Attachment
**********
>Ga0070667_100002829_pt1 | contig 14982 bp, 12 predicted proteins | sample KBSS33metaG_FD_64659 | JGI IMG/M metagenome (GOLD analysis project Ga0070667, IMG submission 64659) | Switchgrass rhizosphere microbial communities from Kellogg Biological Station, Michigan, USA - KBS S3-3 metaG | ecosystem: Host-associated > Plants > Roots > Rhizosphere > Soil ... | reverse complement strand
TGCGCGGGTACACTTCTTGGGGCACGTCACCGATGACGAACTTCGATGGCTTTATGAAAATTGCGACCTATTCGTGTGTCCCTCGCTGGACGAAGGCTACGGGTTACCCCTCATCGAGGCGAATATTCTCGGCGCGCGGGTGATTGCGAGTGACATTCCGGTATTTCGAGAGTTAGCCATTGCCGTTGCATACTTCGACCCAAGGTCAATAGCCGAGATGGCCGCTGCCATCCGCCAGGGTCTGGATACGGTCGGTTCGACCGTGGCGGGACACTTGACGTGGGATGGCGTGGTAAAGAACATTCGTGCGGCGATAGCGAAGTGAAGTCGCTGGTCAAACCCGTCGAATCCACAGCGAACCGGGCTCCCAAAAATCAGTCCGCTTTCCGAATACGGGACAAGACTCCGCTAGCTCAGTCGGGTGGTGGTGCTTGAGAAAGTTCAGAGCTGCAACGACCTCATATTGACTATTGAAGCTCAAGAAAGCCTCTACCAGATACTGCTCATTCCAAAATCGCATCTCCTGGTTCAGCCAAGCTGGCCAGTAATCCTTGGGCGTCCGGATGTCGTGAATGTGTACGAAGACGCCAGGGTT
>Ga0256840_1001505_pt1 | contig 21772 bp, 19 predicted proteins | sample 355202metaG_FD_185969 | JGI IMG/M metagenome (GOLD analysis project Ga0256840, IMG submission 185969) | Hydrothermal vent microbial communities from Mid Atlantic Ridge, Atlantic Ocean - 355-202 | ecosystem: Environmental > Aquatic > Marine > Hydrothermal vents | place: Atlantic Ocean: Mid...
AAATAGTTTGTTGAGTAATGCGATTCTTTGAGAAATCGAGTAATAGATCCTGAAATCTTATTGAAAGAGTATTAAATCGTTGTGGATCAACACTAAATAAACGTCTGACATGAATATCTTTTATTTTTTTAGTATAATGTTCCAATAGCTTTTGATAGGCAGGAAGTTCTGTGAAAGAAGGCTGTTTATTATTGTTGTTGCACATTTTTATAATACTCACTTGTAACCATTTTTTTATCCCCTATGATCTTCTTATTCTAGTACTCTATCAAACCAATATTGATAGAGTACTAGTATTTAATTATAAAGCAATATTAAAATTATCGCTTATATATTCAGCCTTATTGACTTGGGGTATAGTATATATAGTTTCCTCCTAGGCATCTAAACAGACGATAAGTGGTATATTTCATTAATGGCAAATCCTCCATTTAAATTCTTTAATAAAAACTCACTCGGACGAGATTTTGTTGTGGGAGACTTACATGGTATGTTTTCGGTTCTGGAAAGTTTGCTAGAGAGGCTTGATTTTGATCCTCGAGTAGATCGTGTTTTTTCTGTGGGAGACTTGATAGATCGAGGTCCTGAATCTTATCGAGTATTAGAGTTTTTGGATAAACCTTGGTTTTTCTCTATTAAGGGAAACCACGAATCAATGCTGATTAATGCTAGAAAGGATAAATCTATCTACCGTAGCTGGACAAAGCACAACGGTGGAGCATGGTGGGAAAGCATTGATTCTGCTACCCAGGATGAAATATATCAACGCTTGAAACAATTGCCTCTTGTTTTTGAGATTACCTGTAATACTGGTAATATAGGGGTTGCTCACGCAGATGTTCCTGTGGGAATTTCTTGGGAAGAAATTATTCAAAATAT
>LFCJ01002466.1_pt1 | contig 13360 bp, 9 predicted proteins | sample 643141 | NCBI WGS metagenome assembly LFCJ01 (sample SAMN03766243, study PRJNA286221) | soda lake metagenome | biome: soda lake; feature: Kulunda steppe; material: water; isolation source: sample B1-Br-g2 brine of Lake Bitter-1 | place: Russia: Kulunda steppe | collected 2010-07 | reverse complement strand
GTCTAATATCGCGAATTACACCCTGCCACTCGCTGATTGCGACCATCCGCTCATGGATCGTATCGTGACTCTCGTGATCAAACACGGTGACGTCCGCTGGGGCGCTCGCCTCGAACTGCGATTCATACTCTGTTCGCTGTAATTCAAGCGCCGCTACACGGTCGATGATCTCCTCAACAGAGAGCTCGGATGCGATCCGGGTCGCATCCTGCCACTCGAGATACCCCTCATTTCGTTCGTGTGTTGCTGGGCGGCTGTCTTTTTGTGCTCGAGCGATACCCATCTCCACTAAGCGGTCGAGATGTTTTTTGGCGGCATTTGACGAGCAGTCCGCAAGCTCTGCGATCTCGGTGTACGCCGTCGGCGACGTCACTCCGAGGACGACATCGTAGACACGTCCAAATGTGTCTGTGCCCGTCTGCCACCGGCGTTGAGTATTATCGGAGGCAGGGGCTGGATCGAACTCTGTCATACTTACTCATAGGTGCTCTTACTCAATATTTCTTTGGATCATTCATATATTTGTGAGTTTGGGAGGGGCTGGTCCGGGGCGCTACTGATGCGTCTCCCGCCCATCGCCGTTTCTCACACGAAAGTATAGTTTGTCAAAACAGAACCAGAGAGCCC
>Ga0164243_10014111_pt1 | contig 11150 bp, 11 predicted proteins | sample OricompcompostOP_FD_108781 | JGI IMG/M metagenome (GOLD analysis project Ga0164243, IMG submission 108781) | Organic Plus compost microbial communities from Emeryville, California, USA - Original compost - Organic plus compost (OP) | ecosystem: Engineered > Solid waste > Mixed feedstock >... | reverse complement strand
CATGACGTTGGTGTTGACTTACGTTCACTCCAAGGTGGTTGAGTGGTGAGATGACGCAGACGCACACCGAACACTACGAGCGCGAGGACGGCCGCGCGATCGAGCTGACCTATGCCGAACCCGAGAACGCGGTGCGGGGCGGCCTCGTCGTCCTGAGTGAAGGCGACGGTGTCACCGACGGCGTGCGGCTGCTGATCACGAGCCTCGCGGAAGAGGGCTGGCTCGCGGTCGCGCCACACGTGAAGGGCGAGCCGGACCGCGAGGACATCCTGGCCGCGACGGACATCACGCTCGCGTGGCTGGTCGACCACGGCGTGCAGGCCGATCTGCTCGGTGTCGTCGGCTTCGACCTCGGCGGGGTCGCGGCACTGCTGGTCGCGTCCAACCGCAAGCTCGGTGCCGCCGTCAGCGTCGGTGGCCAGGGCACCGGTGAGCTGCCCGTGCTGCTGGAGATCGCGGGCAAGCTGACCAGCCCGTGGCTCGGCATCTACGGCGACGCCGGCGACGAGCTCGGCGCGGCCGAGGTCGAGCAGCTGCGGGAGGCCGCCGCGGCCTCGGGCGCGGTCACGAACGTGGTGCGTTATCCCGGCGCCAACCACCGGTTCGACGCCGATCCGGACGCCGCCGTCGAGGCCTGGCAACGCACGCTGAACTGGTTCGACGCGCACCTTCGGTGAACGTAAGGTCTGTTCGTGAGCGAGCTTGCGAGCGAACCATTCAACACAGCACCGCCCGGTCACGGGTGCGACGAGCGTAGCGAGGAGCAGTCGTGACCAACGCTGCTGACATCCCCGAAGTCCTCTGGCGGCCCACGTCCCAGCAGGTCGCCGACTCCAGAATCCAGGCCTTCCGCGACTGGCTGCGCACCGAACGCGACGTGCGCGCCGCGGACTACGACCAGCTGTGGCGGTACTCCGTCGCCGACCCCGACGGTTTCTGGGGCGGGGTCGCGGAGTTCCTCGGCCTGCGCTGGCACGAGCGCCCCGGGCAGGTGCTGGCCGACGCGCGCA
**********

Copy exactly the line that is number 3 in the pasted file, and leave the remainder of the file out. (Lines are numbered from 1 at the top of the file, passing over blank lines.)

>Ga0256840_1001505_pt1 | contig 21772 bp, 19 predicted proteins | sample 355202metaG_FD_185969 | JGI IMG/M metagenome (GOLD analysis project Ga0256840, IMG submission 185969) | Hydrothermal vent microbial communities from Mid Atlantic Ridge, Atlantic Ocean - 355-202 | ecosystem: Environmental > Aquatic > Marine > Hydrothermal vents | place: Atlantic Ocean: Mid...